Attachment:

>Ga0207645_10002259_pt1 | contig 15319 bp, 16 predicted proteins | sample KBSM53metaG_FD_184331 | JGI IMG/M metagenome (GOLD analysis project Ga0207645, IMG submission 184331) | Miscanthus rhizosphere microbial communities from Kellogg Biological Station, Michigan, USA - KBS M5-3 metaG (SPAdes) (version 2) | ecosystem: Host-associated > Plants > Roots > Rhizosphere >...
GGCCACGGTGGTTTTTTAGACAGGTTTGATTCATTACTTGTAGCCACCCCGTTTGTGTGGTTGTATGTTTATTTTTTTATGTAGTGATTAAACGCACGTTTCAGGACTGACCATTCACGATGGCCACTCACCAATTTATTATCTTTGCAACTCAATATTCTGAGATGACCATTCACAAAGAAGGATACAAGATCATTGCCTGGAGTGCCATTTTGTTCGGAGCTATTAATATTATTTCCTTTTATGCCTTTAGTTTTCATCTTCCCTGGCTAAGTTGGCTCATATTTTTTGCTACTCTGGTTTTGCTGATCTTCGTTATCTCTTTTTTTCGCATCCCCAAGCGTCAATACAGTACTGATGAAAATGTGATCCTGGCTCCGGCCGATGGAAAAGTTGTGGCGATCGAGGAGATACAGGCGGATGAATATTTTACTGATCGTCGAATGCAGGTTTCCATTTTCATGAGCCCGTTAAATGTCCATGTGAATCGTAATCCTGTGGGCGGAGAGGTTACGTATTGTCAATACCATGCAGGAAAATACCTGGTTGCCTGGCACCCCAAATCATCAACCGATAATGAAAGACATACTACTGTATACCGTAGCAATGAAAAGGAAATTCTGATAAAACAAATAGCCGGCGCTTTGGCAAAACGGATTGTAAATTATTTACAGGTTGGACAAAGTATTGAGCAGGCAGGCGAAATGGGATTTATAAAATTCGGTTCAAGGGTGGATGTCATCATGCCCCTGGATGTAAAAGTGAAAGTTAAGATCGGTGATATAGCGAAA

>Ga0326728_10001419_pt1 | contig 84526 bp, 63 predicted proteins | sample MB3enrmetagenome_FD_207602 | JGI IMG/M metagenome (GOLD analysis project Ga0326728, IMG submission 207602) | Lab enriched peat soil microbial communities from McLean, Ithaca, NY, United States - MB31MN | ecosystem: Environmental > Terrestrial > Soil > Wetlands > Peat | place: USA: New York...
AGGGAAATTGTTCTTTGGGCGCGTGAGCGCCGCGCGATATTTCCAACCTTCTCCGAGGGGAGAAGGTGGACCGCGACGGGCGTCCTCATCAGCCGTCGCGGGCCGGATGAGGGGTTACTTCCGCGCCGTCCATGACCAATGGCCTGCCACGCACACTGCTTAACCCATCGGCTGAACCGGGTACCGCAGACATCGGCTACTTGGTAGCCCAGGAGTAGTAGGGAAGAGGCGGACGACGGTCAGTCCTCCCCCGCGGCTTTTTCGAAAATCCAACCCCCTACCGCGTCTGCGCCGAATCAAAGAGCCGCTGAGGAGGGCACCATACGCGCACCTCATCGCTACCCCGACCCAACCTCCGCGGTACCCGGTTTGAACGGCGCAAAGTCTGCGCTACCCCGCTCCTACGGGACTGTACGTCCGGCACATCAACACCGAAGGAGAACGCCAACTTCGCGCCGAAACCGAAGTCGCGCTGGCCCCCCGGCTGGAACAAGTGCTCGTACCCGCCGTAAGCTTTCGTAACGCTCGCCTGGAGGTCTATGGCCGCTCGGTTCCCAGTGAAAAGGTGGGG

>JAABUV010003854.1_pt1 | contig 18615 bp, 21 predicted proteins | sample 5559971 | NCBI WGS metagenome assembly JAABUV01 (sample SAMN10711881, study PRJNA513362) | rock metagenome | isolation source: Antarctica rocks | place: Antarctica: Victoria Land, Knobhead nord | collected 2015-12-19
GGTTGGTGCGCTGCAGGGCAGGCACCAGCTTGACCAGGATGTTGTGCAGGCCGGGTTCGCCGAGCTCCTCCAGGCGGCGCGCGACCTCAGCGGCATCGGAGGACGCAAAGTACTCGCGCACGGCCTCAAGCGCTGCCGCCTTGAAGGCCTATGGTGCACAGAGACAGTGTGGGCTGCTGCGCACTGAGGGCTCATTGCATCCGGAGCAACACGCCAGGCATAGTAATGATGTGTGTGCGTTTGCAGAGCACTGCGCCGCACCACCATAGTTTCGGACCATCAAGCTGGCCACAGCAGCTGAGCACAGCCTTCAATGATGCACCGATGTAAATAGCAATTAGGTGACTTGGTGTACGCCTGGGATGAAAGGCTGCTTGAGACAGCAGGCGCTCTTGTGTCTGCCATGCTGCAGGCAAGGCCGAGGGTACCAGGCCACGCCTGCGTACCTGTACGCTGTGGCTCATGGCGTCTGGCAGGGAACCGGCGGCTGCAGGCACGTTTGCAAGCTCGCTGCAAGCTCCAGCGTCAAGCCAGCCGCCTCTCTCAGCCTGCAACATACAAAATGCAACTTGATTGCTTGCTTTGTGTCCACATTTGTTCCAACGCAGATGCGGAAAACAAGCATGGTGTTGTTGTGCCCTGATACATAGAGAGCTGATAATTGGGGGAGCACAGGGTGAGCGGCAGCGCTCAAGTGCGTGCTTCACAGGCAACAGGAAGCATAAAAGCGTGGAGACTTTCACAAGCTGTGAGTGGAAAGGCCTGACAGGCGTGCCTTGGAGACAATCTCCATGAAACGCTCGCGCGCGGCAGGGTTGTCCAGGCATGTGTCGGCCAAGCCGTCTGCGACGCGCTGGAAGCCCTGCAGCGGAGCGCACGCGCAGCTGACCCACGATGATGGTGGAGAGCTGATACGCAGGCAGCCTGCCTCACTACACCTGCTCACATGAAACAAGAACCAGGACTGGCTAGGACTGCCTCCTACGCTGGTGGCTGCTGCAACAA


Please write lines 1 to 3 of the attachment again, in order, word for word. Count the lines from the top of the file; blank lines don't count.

>Ga0207645_10002259_pt1 | contig 15319 bp, 16 predicted proteins | sample KBSM53metaG_FD_184331 | JGI IMG/M metagenome (GOLD analysis project Ga0207645, IMG submission 184331) | Miscanthus rhizosphere microbial communities from Kellogg Biological Station, Michigan, USA - KBS M5-3 metaG (SPAdes) (version 2) | ecosystem: Host-associated > Plants > Roots > Rhizosphere >...
GGCCACGGTGGTTTTTTAGACAGGTTTGATTCATTACTTGTAGCCACCCCGTTTGTGTGGTTGTATGTTTATTTTTTTATGTAGTGATTAAACGCACGTTTCAGGACTGACCATTCACGATGGCCACTCACCAATTTATTATCTTTGCAACTCAATATTCTGAGATGACCATTCACAAAGAAGGATACAAGATCATTGCCTGGAGTGCCATTTTGTTCGGAGCTATTAATATTATTTCCTTTTATGCCTTTAGTTTTCATCTTCCCTGGCTAAGTTGGCTCATATTTTTTGCTACTCTGGTTTTGCTGATCTTCGTTATCTCTTTTTTTCGCATCCCCAAGCGTCAATACAGTACTGATGAAAATGTGATCCTGGCTCCGGCCGATGGAAAAGTTGTGGCGATCGAGGAGATACAGGCGGATGAATATTTTACTGATCGTCGAATGCAGGTTTCCATTTTCATGAGCCCGTTAAATGTCCATGTGAATCGTAATCCTGTGGGCGGAGAGGTTACGTATTGTCAATACCATGCAGGAAAATACCTGGTTGCCTGGCACCCCAAATCATCAACCGATAATGAAAGACATACTACTGTATACCGTAGCAATGAAAAGGAAATTCTGATAAAACAAATAGCCGGCGCTTTGGCAAAACGGATTGTAAATTATTTACAGGTTGGACAAAGTATTGAGCAGGCAGGCGAAATGGGATTTATAAAATTCGGTTCAAGGGTGGATGTCATCATGCCCCTGGATGTAAAAGTGAAAGTTAAGATCGGTGATATAGCGAAA

>Ga0326728_10001419_pt1 | contig 84526 bp, 63 predicted proteins | sample MB3enrmetagenome_FD_207602 | JGI IMG/M metagenome (GOLD analysis project Ga0326728, IMG submission 207602) | Lab enriched peat soil microbial communities from McLean, Ithaca, NY, United States - MB31MN | ecosystem: Environmental > Terrestrial > Soil > Wetlands > Peat | place: USA: New York...